Domestic violence costs perpetrators’ workplaces too: Western, U of T researchers find

Original Article: Jacquelyn LeBel, Global News | Oct. 24, 2017

Researchers at Western University and the University of Toronto took an unusual approach when investigating the impacts of domestic violence on the workplace by focusing on the perpetrators and their workplaces.

The study released on Tuesday found that, like victimization, perpetration costs the workplace in terms of worker safety and productivity.

Barb MacQuarrie, community director of the Centre for Research & Education on Violence Against Women & Children at Western University said no workplace is immune.

“Domestic violence happens in all work settings, in all sectors, all sizes of workplace. Seventy-one per cent of employers in Canada and 55 per cent of government employers have reported situations in which they needed to protect a victim of domestic violence.”

Katreena Scott, Canada research chair in Family Violence Prevention and Intervention at the Ontario Institute for Studies in Education at the University of Toronto, noted that 500 perpetrators of domestic violence were surveyed for the study.

“One-third of our respondents reported being in contact with their partner or ex-partner during work hours,” said Scott.

“The kinds of actions that men reported, were saying or engaging in deliberately hurtful or engaging things or using workplace time and resources to drop by her home or place of employment to ensure that she was where she said she was going to be.”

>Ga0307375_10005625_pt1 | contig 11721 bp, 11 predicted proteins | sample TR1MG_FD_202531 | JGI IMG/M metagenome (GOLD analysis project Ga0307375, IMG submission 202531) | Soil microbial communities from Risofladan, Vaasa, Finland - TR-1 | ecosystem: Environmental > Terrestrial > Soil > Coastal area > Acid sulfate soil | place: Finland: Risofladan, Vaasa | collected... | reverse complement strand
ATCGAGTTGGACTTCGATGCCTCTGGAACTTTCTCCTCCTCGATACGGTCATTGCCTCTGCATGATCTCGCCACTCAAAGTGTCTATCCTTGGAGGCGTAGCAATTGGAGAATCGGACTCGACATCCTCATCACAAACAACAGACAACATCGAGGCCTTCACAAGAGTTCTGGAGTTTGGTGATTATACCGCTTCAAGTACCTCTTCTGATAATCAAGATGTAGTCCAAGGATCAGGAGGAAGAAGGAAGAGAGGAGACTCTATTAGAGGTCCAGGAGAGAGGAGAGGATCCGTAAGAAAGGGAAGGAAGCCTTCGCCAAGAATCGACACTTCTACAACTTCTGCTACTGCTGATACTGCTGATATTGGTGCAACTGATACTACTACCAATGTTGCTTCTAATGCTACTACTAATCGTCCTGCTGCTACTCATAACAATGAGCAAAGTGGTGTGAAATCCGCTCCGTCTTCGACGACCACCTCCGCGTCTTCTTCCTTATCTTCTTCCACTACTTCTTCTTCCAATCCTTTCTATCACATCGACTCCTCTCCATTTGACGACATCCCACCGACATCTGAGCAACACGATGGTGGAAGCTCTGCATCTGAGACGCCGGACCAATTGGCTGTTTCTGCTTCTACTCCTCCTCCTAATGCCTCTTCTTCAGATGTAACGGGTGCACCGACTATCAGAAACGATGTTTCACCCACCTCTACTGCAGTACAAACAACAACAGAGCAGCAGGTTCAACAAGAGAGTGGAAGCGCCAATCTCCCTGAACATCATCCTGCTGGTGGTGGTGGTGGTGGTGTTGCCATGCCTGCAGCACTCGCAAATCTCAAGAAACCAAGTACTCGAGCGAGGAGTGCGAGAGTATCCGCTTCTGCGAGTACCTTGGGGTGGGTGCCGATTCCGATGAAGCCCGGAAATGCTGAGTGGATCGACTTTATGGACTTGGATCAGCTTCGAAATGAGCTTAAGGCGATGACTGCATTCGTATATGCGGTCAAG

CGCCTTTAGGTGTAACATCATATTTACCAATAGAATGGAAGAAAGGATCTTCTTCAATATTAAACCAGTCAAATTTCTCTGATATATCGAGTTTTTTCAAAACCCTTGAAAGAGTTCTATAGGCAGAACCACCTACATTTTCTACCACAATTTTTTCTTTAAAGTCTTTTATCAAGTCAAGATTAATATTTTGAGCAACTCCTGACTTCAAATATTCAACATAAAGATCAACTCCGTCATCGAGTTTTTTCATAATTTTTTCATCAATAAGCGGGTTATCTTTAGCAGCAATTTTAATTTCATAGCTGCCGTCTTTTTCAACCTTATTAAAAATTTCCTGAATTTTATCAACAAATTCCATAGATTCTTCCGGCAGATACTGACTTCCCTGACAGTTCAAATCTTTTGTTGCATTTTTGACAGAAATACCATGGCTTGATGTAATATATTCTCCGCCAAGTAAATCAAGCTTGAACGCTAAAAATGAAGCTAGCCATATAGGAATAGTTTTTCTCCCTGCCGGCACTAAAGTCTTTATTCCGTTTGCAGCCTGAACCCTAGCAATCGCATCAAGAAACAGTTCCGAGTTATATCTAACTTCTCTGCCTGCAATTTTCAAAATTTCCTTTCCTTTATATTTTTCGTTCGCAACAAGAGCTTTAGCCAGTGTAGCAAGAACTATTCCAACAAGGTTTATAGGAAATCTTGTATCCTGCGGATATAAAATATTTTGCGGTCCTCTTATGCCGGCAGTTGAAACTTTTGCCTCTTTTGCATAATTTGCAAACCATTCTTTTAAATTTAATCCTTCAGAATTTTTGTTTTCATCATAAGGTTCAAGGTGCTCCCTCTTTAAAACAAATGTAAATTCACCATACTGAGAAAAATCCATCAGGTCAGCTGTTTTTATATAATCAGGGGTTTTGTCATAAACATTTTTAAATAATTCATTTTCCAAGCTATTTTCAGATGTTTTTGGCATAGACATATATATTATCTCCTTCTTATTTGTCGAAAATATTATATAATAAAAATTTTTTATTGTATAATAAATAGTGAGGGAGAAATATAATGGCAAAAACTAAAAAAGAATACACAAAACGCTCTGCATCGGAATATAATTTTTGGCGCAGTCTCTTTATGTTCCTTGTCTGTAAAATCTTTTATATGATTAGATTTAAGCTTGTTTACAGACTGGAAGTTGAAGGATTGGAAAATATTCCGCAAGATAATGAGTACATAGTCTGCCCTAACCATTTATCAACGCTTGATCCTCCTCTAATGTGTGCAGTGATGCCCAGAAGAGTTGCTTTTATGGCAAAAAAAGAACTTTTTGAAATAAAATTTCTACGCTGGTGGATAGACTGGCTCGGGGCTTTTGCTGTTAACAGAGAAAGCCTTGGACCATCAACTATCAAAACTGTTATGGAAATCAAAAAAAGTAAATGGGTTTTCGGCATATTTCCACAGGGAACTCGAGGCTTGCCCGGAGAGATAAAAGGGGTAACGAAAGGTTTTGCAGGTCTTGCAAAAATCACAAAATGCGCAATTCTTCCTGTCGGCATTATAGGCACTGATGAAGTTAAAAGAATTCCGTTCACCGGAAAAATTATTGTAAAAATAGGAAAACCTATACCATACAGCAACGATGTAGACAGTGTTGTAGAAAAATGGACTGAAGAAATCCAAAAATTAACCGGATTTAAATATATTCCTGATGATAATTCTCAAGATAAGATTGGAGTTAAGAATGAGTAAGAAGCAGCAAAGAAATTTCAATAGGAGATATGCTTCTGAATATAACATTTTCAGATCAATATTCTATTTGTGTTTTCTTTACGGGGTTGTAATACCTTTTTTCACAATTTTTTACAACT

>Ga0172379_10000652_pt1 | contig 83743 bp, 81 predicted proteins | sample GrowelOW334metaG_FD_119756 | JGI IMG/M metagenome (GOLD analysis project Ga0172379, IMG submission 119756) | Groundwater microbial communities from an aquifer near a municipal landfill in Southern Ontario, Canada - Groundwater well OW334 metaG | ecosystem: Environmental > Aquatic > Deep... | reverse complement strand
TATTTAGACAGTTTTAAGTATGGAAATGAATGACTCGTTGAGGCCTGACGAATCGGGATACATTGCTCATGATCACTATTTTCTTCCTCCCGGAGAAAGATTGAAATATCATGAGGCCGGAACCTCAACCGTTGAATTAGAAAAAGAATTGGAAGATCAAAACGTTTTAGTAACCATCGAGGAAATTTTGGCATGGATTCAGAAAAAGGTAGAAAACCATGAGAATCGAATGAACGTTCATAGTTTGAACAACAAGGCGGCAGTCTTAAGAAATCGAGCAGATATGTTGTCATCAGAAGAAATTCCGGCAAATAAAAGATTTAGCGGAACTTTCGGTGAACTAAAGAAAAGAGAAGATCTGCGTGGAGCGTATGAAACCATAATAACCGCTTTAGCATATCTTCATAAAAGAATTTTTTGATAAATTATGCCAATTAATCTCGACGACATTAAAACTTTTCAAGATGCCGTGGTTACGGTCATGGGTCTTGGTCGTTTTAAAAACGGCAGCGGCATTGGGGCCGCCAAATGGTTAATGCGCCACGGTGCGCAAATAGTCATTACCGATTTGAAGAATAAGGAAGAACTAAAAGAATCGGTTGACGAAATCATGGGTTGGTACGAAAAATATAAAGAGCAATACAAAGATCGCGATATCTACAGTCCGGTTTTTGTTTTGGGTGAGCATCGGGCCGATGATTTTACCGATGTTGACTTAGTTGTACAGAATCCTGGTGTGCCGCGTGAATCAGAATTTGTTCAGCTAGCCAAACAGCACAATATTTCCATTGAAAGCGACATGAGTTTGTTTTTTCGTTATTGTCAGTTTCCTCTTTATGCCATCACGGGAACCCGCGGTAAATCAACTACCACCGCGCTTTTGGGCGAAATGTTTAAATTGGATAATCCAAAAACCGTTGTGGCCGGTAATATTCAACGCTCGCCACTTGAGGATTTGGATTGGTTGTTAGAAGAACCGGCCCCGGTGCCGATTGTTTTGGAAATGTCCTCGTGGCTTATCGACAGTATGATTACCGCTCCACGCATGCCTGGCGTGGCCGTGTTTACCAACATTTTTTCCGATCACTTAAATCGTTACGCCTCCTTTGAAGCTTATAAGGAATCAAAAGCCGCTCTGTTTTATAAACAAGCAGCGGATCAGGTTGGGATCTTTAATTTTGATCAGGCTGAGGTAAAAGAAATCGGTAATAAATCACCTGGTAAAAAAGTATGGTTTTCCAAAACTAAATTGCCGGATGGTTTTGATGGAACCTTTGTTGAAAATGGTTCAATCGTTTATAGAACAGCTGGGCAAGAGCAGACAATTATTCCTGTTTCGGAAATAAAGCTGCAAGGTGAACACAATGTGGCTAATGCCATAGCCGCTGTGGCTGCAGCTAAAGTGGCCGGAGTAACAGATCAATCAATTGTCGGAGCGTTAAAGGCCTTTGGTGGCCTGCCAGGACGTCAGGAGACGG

The researchers collaborated with 22 of Ontario’s Partner Assault Response programs to conduct the surveys, which included respondents from across Ontario. The vast majority were heterosexual men who were referred to intervention by the criminal justice system.

Nearly half (46 per cent) of those surveyed reported that violence issues negatively affect their job performance.

As well, the majority of respondents indicated they weren’t aware of any resources available to them in the workplace to help them deal with issues related to domestic violence.

Researchers say prevention and intervention need to address not just victims, but those who perpetrate domestic violence.